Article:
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Castro Letter to Khrushchev

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  • Castro Letter to Khrushchev

    Below is a link to a letter Castro wrote to Khrushchev during the Cuban Missile Crisis.

    From the link below of Castro's letter.

    "There are two possible variants: the first and most probable one is an air attack against certain objectives with the limited aim of destroying them; the second, and though less probable, still possible, is a full invasion. This would require a large force and is the most repugnant form of aggression, which might restrain them."


    and

    "I would like to briefly express my own personal opinion.

    If the second variant takes place and the imperialists invade Cuba with the aim of occupying it, the dangers of their aggressive policy are so great that after such an invasion the Soviet Union must never allow circumstances in which the imperialists could carry out a nuclear first strike against it."





    http://www.pbs.org/wgbh/americanexpe...es/jfk-attack/

    Also from "Khrushchev Remembers: The Glasnost Tapes (Vol 3)" it appears that Khrushchev talks about Castro wanting the Soviets to use nuclear weapons against the Americans.

    http://books.google.com/books/about/...d=xbPiQwAACAAJ

  • #2
    Castro and Guevera were extremely keen for the Soviets to use their nuclear weapons during the crisis. When Kruschev pulled out, Castro was apoplectic calling of betrayal etc. Mind you some of the chiefs thought the conclusion to the crisis was the biggest defeat in US history so both sides were having some scary ideas. Fortunately the two at the top and with some luck eventually thought otherwise...

    Comment


    • #3
      Originally posted by copenhagen View Post
      Castro and Guevera were extremely keen for the Soviets to use their nuclear weapons during the crisis. When Kruschev pulled out, Castro was apoplectic calling of betrayal etc
      From the link below in regards to Che and the Cuban Missile Crisis.

      "After pressing his Soviet allies on the danger that the United States might find out what was happening, Guevara obtained assurances that the Soviet navy would intervene—in other words, that Moscow was ready to go to war.

      According to Philippe Gavi’s biography of Guevara, the revolutionary had bragged that “this country is willing to risk everything in an atomic war of unimaginable destructiveness to defend a principle.” Just after the Cuban missile crisis ended—with Khrushchev reneging on the promise made in Yalta and negotiating a deal with the United States behind Castro’s back that included the removal of American missiles from Turkey—Guevara told a British communist daily: “If the rockets had remained, we would have used them all and directed them against the very heart of the United States, including New York, in our defense against aggression.”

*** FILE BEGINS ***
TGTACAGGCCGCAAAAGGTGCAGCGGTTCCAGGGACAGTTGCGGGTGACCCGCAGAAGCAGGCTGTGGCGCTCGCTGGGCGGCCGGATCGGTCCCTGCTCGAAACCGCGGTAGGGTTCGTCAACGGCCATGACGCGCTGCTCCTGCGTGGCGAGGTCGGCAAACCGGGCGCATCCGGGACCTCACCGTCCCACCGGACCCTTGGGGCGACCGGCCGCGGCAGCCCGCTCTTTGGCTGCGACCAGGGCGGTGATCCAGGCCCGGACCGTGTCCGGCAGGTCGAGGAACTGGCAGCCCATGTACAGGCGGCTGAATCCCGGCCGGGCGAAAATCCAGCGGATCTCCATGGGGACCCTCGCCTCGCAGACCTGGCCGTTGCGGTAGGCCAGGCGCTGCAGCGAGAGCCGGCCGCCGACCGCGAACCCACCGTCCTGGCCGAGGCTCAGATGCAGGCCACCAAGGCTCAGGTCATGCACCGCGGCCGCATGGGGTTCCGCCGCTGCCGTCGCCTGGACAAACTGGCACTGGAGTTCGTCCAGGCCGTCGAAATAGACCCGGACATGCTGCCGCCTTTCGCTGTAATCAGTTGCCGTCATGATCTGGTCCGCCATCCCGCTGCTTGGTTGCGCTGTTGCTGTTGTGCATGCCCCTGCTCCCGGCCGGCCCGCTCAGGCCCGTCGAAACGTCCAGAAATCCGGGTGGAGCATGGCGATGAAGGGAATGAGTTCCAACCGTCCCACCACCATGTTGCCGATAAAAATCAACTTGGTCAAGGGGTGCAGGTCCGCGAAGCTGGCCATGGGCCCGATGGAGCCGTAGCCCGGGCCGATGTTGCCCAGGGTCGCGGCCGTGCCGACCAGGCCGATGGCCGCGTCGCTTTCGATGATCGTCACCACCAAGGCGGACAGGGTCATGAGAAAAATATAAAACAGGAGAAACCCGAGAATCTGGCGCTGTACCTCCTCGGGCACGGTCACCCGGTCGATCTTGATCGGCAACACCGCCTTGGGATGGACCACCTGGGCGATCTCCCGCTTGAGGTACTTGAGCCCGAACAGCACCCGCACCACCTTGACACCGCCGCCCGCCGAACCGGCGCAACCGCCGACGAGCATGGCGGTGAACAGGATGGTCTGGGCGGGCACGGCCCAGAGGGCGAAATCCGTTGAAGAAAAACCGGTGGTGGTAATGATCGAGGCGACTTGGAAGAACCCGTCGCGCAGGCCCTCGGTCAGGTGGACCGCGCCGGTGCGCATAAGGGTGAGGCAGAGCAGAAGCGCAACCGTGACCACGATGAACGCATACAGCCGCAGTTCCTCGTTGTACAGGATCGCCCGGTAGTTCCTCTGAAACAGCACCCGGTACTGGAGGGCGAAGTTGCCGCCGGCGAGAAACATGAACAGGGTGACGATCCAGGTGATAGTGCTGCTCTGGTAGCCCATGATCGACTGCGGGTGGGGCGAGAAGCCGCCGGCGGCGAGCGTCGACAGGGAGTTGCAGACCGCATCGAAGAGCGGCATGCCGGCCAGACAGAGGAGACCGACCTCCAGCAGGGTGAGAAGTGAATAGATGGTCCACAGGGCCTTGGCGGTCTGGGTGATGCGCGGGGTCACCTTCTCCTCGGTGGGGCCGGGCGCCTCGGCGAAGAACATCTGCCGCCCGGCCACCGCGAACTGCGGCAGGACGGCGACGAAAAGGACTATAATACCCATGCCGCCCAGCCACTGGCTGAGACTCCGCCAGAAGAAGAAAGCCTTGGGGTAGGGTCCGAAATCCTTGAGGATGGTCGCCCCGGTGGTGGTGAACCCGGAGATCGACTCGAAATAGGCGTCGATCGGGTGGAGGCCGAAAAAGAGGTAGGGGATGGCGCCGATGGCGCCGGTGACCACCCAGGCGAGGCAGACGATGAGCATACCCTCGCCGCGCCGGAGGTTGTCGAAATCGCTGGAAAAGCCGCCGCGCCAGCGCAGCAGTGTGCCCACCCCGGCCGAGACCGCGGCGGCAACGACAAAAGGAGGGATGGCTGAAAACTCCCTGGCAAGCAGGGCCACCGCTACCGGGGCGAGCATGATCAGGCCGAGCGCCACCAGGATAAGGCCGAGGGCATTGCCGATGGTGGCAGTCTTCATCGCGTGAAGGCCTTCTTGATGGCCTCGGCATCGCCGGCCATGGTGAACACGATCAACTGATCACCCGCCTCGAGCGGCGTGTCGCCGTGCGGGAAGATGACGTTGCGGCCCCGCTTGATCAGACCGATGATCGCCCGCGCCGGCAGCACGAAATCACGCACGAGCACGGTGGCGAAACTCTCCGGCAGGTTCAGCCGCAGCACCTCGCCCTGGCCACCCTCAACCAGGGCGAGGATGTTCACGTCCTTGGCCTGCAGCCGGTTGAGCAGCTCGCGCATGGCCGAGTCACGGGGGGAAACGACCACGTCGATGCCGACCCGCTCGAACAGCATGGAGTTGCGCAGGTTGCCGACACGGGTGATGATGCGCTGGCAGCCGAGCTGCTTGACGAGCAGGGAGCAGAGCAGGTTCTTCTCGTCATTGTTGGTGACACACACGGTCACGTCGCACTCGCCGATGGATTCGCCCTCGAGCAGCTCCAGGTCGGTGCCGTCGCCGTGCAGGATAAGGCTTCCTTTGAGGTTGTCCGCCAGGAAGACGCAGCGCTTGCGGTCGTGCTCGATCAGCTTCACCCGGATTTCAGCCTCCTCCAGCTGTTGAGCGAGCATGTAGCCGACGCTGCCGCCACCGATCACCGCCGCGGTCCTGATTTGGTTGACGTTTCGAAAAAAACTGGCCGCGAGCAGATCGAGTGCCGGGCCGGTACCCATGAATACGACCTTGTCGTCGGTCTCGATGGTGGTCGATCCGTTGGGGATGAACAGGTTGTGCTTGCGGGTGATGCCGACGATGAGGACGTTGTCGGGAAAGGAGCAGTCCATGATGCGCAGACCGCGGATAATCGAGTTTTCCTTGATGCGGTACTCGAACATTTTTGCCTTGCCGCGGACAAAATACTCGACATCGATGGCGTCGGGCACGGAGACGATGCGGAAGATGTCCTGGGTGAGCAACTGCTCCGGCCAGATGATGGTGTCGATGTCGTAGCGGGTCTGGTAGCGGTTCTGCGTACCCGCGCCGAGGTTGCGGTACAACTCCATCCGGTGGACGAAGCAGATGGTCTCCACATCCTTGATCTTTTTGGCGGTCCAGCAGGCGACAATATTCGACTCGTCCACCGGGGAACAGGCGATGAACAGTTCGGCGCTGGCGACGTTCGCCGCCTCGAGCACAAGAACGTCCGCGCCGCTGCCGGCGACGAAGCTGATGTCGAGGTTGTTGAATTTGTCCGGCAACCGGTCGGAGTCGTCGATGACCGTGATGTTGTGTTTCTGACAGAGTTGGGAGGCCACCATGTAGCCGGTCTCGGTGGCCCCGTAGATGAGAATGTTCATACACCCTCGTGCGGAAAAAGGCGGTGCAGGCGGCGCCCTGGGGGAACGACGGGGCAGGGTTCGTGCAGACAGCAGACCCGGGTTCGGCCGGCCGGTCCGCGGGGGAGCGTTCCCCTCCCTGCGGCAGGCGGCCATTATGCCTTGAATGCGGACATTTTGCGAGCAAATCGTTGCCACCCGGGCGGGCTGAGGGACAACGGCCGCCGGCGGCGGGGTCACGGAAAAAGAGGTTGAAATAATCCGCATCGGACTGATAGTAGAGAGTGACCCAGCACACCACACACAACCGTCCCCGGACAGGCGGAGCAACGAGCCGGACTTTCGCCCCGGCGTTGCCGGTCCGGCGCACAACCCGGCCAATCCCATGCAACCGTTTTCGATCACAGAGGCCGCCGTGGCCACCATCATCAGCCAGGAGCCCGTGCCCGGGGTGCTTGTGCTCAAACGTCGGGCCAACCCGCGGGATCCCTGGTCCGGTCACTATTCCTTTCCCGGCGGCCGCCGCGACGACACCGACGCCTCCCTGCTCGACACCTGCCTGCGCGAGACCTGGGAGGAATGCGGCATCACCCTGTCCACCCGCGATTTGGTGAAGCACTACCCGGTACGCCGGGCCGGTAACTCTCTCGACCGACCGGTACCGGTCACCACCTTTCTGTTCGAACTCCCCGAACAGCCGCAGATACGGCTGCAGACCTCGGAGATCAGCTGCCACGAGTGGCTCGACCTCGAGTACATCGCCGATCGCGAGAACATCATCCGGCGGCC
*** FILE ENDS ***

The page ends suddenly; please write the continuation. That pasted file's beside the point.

and
      " Guevara distanced himself from the Soviet Union in the last years of his life. He did so for the wrong reasons, blaming Moscow for being too soft ideologically and diplomatically, for making too many concessions—unlike Maoist China, which he came to see as a haven of orthodoxy.


      http://www.independent.org/newsroom/article.asp?id=1535

      Comment


      • #4
        Originally posted by Sgt. Rock View Post
        From the link below in regards to Che and the Cuban Missile Crisis.

        "After pressing his Soviet allies on the danger that the United States might find out what was happening, Guevara obtained assurances that the Soviet navy would intervene—in other words, that Moscow was ready to go to war.

        According to Philippe Gavi’s biography of Guevara, the revolutionary had bragged that “this country is willing to risk everything in an atomic war of unimaginable destructiveness to defend a principle.” Just after the Cuban missile crisis ended—with Khrushchev reneging on the promise made in Yalta and negotiating a deal with the United States behind Castro’s back that included the removal of American missiles from Turkey—Guevara told a British communist daily: “If the rockets had remained, we would have used them all and directed them against the very heart of the United States, including New York, in our defense against aggression.”

        and
        " Guevara distanced himself from the Soviet Union in the last years of his life. He did so for the wrong reasons, blaming Moscow for being too soft ideologically and diplomatically, for making too many concessions—unlike Maoist China, which he came to see as a haven of orthodoxy.


        http://www.independent.org/newsroom/article.asp?id=1535
        Yes I've read that quote too. Such a nice man!

        Comment

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